full college course load
Students taking 15 or more credits a semester get better grades and are less likely to drop out. Photo credit: Shutterstock.

When students head off to college but don’t manage to get their degrees after four years, every additional year they take will cost them more than $68,000.

That’s according to one estimate from Complete College America that tallied up the additional tuition, fees, living expenses and also factored in lost income.

According to the National Center for Education Statistics, only 40 percent of students complete their degrees within four years.

The numbers are even more stark for some minority groups — one in five African Americans starting college these days finishes within four years, and only 30 percent of Hispanics graduate on time.

So why would a college advisor get an incoming student off on the wrong foot, and suggest that they sign up for less than 15 credits in a semester — the minimum required to stay on track to graduate on time?

Maybe it’s because their high school grades weren’t the best. Or perhaps they’ll be working while attending school.

Ed Venit says college advisors and administrators often have a “desire to protect their new students from overwhelming themselves with coursework in their first year” — and that “many students think the same way.”

Venit, a researcher with “best practices” firm EAB, just completed an analysis of the academic performance of 1.3 million students starting out as full-time freshmen at 137 colleges.

What the analysis found was that students taking 15 or more credits got better grades during their freshman year, and were less likely to drop out.

Many colleges have already instituted “15-to-Finish” campaigns designed to help keep students on track to graduate in four years. According to Complete College America’s Dhanfu Elston, there are “15 to Finish” programs underway in 25 states.

All students should consider taking full course load

What’s interesting about EAB’s analysis is that it didn’t just demonstrate measurable benefits for students taking a full course load. It also suggests that college advisors should not have reservations about encouraging all of their students to at least consider that path.

Venit’s analysis found that taking 15 credits also paid off for students who didn’t have great grades in high school, or who came from low-income families and were likely to be holding down a part-time job while in school.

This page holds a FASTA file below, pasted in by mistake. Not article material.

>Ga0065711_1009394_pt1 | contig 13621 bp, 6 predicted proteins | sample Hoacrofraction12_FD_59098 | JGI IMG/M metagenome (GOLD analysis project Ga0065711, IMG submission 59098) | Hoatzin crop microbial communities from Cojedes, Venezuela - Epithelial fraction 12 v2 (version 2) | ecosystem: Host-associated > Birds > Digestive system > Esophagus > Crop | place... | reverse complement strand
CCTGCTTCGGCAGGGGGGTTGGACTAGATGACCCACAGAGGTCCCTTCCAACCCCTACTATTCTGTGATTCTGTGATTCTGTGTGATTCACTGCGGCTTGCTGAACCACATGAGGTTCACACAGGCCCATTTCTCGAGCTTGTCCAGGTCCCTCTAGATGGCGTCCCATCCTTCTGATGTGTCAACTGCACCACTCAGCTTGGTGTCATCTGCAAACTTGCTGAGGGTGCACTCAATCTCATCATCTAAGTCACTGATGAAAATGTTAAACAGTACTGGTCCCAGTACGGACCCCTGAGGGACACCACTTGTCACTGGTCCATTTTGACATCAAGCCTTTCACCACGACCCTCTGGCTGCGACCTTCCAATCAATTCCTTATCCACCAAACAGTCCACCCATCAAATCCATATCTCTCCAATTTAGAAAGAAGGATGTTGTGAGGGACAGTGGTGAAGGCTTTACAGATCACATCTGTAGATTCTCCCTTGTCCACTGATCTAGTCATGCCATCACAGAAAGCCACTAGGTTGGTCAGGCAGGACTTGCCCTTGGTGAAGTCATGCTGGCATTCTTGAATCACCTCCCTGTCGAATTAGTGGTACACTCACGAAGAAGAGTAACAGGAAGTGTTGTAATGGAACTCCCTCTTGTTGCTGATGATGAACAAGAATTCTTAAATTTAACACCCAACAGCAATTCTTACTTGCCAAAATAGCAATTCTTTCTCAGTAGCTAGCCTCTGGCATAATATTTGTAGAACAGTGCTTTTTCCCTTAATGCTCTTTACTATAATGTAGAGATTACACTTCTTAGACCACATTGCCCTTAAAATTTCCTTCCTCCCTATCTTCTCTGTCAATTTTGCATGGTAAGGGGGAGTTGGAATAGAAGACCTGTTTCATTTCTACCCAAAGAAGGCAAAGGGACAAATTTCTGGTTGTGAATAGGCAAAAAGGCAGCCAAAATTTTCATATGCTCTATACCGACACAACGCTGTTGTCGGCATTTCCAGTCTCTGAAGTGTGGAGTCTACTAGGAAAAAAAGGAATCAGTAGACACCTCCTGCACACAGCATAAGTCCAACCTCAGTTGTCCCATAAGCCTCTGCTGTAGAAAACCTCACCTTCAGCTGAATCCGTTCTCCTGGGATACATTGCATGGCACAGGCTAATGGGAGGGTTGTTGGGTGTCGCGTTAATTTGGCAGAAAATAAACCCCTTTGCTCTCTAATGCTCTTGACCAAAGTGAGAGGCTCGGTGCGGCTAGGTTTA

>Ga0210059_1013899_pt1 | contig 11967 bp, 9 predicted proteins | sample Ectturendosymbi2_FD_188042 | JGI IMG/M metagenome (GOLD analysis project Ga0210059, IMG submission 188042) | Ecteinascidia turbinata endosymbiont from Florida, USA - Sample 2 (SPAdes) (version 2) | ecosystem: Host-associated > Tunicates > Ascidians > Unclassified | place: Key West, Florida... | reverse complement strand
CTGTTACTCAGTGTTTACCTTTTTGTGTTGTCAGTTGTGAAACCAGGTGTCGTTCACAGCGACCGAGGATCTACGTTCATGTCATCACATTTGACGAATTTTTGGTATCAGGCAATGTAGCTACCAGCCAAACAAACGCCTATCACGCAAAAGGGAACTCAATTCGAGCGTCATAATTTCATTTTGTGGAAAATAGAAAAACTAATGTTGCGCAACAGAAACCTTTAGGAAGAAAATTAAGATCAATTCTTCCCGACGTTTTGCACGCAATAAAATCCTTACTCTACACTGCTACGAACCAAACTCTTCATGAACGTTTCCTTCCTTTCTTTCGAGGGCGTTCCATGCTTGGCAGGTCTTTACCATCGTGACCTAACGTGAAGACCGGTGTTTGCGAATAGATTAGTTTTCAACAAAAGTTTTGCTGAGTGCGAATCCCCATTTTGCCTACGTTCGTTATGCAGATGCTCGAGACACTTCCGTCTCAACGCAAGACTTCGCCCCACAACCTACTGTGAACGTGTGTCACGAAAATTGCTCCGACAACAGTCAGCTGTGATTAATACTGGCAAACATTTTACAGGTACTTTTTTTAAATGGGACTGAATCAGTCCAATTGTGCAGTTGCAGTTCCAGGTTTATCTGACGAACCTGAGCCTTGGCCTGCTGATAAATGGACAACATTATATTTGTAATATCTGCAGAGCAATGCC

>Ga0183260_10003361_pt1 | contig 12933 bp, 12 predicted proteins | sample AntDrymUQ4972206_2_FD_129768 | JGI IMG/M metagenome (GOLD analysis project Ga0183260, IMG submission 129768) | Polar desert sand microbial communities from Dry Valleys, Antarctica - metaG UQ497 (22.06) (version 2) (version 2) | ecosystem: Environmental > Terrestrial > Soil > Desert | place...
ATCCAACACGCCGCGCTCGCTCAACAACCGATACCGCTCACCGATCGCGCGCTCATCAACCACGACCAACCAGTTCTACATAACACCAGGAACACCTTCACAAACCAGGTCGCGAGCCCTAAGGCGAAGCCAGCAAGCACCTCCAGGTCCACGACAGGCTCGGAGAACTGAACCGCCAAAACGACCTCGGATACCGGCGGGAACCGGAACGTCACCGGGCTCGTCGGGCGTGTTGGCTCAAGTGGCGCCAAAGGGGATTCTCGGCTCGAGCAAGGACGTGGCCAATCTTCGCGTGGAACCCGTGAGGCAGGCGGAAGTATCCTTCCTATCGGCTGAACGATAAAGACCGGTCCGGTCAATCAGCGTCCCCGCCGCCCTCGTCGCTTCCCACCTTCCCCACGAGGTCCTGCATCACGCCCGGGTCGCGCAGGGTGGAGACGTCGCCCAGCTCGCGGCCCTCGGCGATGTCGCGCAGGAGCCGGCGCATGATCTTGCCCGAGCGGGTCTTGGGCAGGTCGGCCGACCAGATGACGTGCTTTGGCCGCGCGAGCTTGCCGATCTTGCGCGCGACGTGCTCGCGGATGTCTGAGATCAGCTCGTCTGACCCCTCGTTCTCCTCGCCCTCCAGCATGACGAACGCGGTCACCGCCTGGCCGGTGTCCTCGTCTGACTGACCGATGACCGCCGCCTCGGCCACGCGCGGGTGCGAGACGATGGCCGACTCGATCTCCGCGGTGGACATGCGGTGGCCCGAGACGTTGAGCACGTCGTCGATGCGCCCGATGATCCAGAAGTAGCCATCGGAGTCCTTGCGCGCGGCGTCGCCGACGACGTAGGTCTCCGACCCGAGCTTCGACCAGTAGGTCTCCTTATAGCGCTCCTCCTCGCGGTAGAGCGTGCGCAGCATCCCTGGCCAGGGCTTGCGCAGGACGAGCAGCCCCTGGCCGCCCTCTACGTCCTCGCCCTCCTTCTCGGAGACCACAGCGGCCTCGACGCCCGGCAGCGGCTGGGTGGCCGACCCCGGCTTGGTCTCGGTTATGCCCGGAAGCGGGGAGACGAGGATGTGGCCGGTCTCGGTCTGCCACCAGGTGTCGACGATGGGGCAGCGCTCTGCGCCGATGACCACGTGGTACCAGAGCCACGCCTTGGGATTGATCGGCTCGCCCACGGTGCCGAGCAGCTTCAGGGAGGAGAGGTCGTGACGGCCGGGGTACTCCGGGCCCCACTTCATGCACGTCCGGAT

“Students, no matter their academic preparedness or financial situation, should consider taking 15 credits per semester — and then work with their advisor to make the decision that makes the most sense for them,” Venit said.

You only need to take 12 credits to be considered a full-time student and maintain your eligibility to receive financial aid. Currently, 44 percent of incoming full-time students take only 12-14 credits per term during their freshman year, EAB says.

That’s a habit that sticks with them through college — students who start out taking less than 15 credits average just 13.5 credits per term through the remainder of school. That compares to 15.9 credits per term for those who take 15 credits or more their first term.

“That extra time in college comes at a cost, both in tuition and in the opportunity cost of delayed entry to the workforce,” Venit said — more than $68,000 a year, according to Complete College America.

While not every students will decide take a full load, “every student should be exposed to information and an academic map that communicate the importance and value of graduating on time,” Elston said.

Incentives can give college students momentum

So how do schools go about encouraging more students to take a full load?

Colleges participating in the “15 to Finish” program typically offer flat-rate tuition for students who are taking more than 12 credits — meaning they pay nothing extra when they add an extra class or two.

A study of college students in Tennessee by the Community College Research Center concluded that students who take 15 credits in their first semester and keep it up all through college can expect to pay 20 percent less for their degree.

At Temple University, need-based “Fly in 4” grants provide $4,000 in assistance per year to eligible students, allowing them to work less and focus more on their studies.

The Fly in 4 program also requires that students pledge to meet with academic advisors every term, and map out their path to take the required courses to get their degree in four years.

About nine in 10 incoming freshman are taking the pledge, and those who do are less likely to drop out and more likely to be on track to graduate in four years.

Part of New York’s promise of “tuition-free college” requires students to take 30 credits a calendar year (which can include classes taken in the summer). Indiana has a similar scholarship program.

In addition to taking a full course load, students and college advisors need to make sure that students are taking the right courses for their major, in the right sequence, and not being derailed by bad grades.

The University of Texas at Austin is using predictive analytics to flag students who need help, boosting graduation rates by 10 percentage points in five years.

UT Austin was one of five schools named today as finalists for the Association of Public and Land-grant Universities’ 2017 Project Degree Completion Award.

The other finalists are Boise State University, Colorado State University, the University of Hawaii at Manoa, and Western Michigan University.

A longtime news reporter and editor, Matt Carter is out to help consumers find the information they need to make informed decisions about their personal finances. He's an avid producer and consumer of news and analysis about new business models and tools, market trends, and politics and regulations. Email: mcarter@credible.com